Effects of rhodopsin phosphorylation on dark adaptation and the recovery of sensitivity
Berry, Justin David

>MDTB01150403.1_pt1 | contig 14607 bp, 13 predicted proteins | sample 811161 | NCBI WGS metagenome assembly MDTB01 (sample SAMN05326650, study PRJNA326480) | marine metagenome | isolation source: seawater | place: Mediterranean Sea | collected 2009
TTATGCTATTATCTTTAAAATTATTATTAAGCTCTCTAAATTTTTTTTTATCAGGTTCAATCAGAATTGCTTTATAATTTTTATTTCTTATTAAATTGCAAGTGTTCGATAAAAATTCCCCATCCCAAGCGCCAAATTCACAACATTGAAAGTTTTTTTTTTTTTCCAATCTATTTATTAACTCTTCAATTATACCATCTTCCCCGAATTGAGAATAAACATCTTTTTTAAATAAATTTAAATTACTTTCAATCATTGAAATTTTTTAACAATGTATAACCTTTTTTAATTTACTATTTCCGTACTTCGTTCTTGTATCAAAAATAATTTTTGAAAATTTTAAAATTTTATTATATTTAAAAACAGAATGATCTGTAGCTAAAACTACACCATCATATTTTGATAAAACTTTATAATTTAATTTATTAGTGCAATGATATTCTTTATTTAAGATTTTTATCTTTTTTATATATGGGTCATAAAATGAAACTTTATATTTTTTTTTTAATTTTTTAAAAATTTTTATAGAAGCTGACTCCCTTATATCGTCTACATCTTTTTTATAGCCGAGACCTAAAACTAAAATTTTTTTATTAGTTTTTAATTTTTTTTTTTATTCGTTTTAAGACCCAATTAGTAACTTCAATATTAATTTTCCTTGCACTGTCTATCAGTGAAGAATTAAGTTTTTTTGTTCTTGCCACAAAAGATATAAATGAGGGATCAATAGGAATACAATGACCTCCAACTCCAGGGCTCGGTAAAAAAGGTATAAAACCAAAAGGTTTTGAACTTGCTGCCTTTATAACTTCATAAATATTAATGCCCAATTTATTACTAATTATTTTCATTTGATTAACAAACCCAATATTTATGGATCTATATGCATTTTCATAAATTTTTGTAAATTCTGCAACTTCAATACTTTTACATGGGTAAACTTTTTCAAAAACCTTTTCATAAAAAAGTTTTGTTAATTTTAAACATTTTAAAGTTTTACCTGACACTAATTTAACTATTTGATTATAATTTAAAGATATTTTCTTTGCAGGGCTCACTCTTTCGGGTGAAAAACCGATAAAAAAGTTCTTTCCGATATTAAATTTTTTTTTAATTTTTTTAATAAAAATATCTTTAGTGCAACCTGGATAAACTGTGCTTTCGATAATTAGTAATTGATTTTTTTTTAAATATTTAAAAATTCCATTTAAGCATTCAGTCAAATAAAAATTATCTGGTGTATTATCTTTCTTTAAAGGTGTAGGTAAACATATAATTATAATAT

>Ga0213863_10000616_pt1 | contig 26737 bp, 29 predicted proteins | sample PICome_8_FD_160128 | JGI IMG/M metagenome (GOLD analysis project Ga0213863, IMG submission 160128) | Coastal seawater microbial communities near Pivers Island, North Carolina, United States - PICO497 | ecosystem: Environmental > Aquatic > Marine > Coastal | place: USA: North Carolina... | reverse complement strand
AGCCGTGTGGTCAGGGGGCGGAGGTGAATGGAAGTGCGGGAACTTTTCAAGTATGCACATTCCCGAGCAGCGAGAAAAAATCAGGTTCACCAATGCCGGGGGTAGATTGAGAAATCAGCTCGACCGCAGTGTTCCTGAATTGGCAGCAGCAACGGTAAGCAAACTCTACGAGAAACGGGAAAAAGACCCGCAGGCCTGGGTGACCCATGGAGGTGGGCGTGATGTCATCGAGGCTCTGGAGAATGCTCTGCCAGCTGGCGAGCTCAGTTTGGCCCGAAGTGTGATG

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Vision requires the photoreceptors in the eye to rapidly respond to changes in light intensity. These processes are accomplished within rod photoreceptors by the visual pigment rhodopsin that initiates a downstream signaling cascade called phototransduction. Rhodopsin is composed of an apoprotein opsin that is covalently bonded with light sensitive 11-cis retinal. Rhodopsin is activated when 11-cis retinal is photoisomerized into all-trans retinal. This isomerization initiates the phototransduction cascade that culminates in a change in current at the plasma membrane. Rhodopsin, once activated ("bleached"), can no longer absorb photons to activate phototransduction, and must be regenerated through the visual cycle. To enable the photoreceptors to respond to rapid changes in light intensities, phototransduction must terminate in a timely manner. Deactivation involves phosphorylation of activated rhodopsin by rhodopsin kinase, and then binding of visual arrestin. Exposing rods to daylight bleaches a large proportion of rhodopsin molecules. This exposure leads to desensitization of the photoreceptors and phosphorylation of bleached rhodopsin. Full recovery of receptor sensitivity is achieved when rhodopsin is recycled and regenerated through a series of steps to its ground state. The last step in this process is the dephosphorylation of rhodopsin. This dissertation focuses on how rhodopsin dephosphorylation affects rod sensitivity. I exploited a novel observation; mouse retinae when isolated from the retinal pigment epithelium (and eye cup), display blunted rhodopsin dephosphorylation. Isoelectric focusing followed by Western blot analysis of retinal homogenate from bleached isolated retinae showed little dephosphorylation of rhodopsin for up to four hours in darkness, even under conditions when rhodopsin was completely regenerated. Microspectrophotometric measurements of rhodopsin spectra show that regenerated phospho-rhodopsin has the same molecular photosensitivity as unphosphorylated rhodopsin and that flash responses measured by trans-retinal electroretinogram or single cell suction electrode recording displayed dark-adapted kinetics. Single quantal responses displayed normal dark-adapted kinetics, but rods were only half as sensitive as those containing exclusively unphosphorylated rhodopsin. I propose a revised model in which light-exposed retinae contain a mixed population of phosphorylated and unphosphorylated rhodopsin. Moreover, complete dark-adaptation can only occur when all rhodopsin has been dephosphorylated, a process that requires more than three hours in complete darkness.